Along the water-fronts, in the holes of the dock-rats, and on the avenues, the young tough finds plenty of kindred spirits. Every corner has its gang, not always on the best of terms with the rivals in the next block, but all with a common programme: defiance of law and order, and with a common ambition: to get “pinched,” i.e., arrested, so as to pose as heroes before their fellows. A successful raid on the grocer’s till is a good mark, “doing up” a policeman cause for promotion. The gang is an institution in New York. The police deny its existence while nursing the bruises received in nightly battles with it that tax their utmost resources. The newspapers chronicle its doings daily, with a sensational minuteness of detail that does its share toward keeping up its evil traditions and inflaming the ambition of its members to be as bad as the worst. The gang is the ripe fruit of tenement-house growth. It was born there, endowed with a heritage of instinctive hostility to restraint by a generation that sacrificed home to freedom, or left its country for its country’s good. The tenement received and nursed the seed. The intensity of the American temper stood sponsor to the murderer in what would have been the common “bruiser” of a more phlegmatic clime. New York’s tough represents the essence of reaction against the old and the new oppression, nursed in the rank soil of its slums. Its gangs are made up of the American-born sons of English, Irish, and German parents. They reflect exactly the conditions of the tenements from which they sprang. Murder is as congenial to Cherry Street or to Battle Row, as quiet and order to Murray Hill. The “assimilation” of Europe’s oppressed hordes, upon which our Fourth of July orators are fond of dwelling, is perfect. The product is our own.   2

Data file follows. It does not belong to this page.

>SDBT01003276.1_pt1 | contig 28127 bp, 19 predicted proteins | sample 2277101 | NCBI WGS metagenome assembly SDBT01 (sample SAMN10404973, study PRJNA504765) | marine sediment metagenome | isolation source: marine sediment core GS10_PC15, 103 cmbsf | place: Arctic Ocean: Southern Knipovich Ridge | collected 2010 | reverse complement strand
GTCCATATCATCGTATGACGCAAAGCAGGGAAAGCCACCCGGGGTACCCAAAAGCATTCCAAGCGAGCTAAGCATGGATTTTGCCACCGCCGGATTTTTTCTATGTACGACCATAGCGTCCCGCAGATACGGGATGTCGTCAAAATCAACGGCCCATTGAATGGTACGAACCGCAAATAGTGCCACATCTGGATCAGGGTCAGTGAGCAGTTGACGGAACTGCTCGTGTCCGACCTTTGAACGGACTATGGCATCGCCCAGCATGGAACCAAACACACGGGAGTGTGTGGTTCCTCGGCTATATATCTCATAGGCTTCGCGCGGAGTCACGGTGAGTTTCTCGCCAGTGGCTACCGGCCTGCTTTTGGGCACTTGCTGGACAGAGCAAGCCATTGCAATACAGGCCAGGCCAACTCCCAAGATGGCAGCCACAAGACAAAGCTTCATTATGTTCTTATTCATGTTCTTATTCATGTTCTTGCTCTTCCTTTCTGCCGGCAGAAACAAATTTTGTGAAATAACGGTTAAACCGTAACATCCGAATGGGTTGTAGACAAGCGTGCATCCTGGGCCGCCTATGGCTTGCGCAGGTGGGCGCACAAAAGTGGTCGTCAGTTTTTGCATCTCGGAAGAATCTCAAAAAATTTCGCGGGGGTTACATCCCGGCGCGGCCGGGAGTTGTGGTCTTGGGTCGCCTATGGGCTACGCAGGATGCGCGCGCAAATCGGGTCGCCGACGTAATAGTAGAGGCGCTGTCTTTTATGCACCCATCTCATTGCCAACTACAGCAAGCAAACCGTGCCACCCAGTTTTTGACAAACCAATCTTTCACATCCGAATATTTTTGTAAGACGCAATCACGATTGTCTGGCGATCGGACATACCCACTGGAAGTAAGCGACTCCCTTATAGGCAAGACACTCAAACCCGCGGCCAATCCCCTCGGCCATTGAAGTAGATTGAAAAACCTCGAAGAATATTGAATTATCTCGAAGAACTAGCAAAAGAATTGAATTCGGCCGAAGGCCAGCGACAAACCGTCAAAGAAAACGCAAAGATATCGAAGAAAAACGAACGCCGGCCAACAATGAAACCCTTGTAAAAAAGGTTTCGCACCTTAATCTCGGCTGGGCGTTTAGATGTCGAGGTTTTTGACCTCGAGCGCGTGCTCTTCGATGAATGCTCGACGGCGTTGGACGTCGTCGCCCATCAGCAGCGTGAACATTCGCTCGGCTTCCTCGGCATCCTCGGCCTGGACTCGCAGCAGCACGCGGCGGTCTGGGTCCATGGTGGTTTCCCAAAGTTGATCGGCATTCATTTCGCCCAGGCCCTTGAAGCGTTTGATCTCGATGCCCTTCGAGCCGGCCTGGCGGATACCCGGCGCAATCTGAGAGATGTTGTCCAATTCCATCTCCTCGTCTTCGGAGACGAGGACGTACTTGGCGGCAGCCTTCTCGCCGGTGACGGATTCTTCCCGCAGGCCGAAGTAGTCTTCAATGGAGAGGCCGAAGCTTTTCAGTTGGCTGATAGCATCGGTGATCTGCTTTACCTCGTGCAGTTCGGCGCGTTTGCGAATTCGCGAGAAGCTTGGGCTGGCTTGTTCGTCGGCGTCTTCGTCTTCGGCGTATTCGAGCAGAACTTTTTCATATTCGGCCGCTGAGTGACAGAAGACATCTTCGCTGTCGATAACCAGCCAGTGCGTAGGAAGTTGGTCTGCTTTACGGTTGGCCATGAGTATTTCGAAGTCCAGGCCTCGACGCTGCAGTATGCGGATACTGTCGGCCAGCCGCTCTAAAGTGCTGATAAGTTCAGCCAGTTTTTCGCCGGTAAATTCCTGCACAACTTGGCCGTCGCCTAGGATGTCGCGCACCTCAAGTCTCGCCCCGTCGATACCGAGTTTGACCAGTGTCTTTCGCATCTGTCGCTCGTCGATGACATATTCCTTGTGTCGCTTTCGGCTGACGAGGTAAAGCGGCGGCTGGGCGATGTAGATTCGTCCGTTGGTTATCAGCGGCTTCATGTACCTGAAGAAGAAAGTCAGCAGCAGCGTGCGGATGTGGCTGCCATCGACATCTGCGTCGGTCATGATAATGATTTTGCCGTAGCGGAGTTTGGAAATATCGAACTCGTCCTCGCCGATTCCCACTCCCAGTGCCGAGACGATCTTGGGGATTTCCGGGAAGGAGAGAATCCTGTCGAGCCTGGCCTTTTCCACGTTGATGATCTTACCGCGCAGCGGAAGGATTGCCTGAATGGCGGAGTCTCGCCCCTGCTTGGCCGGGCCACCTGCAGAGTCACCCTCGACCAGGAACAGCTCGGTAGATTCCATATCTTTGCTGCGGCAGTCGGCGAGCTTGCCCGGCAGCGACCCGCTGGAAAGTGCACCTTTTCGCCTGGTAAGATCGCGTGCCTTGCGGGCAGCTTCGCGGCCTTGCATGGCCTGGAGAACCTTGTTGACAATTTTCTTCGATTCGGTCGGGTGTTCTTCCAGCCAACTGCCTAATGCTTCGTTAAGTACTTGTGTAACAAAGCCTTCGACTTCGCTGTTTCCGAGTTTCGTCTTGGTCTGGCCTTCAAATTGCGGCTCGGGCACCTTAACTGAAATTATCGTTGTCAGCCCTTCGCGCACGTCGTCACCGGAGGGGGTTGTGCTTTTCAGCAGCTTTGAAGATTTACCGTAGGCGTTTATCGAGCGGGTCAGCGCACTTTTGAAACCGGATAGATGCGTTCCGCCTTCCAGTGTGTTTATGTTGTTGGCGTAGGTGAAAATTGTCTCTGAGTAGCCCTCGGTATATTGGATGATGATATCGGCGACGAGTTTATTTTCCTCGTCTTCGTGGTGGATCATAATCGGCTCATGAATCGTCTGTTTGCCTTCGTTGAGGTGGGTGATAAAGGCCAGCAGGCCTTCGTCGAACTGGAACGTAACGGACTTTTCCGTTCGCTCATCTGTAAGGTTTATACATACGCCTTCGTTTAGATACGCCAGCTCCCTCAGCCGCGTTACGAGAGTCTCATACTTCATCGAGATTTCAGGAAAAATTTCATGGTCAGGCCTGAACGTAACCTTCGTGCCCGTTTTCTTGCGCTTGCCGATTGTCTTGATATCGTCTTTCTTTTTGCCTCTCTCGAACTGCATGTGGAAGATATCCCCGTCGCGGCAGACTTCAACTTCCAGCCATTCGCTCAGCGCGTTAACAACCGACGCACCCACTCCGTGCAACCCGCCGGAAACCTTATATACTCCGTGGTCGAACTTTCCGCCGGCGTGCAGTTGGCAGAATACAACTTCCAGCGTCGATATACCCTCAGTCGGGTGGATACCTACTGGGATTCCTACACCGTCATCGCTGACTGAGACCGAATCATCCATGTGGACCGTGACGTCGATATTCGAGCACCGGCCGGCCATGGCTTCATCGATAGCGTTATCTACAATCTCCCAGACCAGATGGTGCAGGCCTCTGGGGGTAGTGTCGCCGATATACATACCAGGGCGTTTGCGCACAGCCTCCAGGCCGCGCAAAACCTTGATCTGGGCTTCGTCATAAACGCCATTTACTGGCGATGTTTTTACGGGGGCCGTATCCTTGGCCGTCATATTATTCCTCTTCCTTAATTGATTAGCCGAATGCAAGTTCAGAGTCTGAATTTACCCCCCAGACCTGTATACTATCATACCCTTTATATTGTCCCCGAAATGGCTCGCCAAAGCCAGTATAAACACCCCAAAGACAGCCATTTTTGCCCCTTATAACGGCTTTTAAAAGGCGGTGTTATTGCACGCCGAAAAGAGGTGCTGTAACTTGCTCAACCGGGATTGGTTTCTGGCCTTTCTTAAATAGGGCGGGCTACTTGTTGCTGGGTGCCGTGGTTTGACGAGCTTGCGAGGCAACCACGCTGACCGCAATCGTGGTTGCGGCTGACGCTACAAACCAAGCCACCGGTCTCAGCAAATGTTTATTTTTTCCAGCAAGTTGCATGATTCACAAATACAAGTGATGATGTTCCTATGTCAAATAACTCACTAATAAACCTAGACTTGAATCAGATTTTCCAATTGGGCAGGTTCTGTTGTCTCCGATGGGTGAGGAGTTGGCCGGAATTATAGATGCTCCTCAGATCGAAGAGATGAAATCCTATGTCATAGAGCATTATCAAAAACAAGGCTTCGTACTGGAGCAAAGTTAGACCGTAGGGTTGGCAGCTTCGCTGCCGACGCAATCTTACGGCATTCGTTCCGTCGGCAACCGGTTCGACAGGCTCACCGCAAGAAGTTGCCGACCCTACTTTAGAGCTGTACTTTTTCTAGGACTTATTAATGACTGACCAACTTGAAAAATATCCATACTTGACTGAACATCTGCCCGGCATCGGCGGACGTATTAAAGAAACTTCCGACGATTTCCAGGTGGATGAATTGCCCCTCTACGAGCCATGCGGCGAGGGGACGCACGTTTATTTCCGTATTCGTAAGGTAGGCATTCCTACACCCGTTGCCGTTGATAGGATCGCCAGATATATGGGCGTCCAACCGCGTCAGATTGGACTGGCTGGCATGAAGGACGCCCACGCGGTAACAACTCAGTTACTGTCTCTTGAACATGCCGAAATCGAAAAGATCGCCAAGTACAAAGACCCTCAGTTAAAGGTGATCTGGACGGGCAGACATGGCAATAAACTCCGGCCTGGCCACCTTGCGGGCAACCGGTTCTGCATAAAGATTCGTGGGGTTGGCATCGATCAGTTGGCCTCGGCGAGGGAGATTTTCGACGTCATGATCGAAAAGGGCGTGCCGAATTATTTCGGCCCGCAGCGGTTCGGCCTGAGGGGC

Such is the genesis of New York’s gangs. Their history is not so easily written. It would embrace the largest share of our city’s criminal history for two generations back, every page of it dyed red with blood. The guillotine Paris set up a century ago to avenge its wrongs was not more relentless, or less discriminating, than this Nemesis of New York. The difference is of intent. Murder with that was the serious purpose; with ours it is the careless incident, the wanton brutality of the moment. Bravado and robbery are the real purposes of the gangs; the former prompts the attack upon the policeman, the latter that upon the citizen. Within a single week last spring, the newspapers recorded six murderous assaults on unoffending people, committed by young highwaymen in the public streets. How many more were suppressed by the police, who always do their utmost to hush up such outrages “in the interests of justice,” I shall not say. There has been no lack of such occurrences since, as the records of the criminal courts show. In fact, the past summer has seen, after a period of comparative quiescence of the gangs, a reawakening to renewed turbulence of the East Side tribes, and over and over again the reserve forces of a precinct have been called out to club them into submission. It is a peculiarity of the gangs that they usually break out in spots, as it were. When the West Side is in a state of eruption, the East Side gangs “lie low,” and when the toughs along the North River are nursing broken heads at home, or their revenge in Sing Sing, fresh trouble breaks out in the tenements east of Third Avenue. This result is brought about by the very efforts made by the police to put down the gangs. In spite of local feuds, there is between them a species of ruffianly Freemasonry that readily admits to full fellowship a hunted rival in the face of the common enemy. The gangs belt the city like a huge chain from the Battery to Harlem—the collective name of the “chain gang” has been given to their scattered groups in the belief that a much closer connection exists between them than commonly supposed—and the ruffian for whom the East Side has became too hot, has only to step across town and change his name, a matter usually much easier for him than to change his shirt, to find a sanctuary in which to plot fresh outrages. The more notorious he is, the warmer the welcome, and if he has “done” his man he is by common consent accorded the leadership in his new field.   3